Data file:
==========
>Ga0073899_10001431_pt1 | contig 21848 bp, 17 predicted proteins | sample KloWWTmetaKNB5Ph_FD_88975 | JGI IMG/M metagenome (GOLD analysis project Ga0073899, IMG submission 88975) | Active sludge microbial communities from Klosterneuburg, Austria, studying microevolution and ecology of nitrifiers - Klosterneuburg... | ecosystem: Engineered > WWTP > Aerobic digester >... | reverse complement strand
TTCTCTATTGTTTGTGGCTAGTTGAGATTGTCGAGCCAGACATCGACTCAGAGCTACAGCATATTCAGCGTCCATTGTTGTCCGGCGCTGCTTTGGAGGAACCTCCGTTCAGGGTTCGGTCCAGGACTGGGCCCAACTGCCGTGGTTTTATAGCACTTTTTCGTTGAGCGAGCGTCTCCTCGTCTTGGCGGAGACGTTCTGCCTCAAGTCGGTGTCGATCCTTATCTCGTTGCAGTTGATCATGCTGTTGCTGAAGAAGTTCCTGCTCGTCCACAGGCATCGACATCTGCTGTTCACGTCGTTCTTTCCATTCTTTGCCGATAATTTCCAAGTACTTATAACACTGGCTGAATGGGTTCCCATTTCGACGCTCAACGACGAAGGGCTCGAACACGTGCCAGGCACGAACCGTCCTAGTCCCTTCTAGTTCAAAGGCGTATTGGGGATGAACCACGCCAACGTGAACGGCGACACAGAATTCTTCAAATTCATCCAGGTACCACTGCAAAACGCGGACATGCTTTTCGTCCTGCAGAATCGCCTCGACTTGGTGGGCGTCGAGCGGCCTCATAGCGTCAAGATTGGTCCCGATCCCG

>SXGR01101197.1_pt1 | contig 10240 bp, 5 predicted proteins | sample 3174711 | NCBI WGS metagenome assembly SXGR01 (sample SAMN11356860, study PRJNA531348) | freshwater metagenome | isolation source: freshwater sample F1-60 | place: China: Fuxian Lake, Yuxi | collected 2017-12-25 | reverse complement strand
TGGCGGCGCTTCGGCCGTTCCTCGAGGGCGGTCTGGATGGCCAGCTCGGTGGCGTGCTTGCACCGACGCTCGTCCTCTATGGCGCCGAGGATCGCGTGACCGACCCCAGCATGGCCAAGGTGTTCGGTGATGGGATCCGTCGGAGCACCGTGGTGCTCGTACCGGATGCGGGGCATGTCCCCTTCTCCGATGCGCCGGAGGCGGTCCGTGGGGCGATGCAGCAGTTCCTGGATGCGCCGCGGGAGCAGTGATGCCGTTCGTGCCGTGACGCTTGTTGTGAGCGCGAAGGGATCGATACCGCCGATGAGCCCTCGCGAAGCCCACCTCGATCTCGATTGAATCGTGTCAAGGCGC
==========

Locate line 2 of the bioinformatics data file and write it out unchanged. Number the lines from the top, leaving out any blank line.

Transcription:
TTCTCTATTGTTTGTGGCTAGTTGAGATTGTCGAGCCAGACATCGACTCAGAGCTACAGCATATTCAGCGTCCATTGTTGTCCGGCGCTGCTTTGGAGGAACCTCCGTTCAGGGTTCGGTCCAGGACTGGGCCCAACTGCCGTGGTTTTATAGCACTTTTTCGTTGAGCGAGCGTCTCCTCGTCTTGGCGGAGACGTTCTGCCTCAAGTCGGTGTCGATCCTTATCTCGTTGCAGTTGATCATGCTGTTGCTGAAGAAGTTCCTGCTCGTCCACAGGCATCGACATCTGCTGTTCACGTCGTTCTTTCCATTCTTTGCCGATAATTTCCAAGTACTTATAACACTGGCTGAATGGGTTCCCATTTCGACGCTCAACGACGAAGGGCTCGAACACGTGCCAGGCACGAACCGTCCTAGTCCCTTCTAGTTCAAAGGCGTATTGGGGATGAACCACGCCAACGTGAACGGCGACACAGAATTCTTCAAATTCATCCAGGTACCACTGCAAAACGCGGACATGCTTTTCGTCCTGCAGAATCGCCTCGACTTGGTGGGCGTCGAGCGGCCTCATAGCGTCAAGATTGGTCCCGATCCCG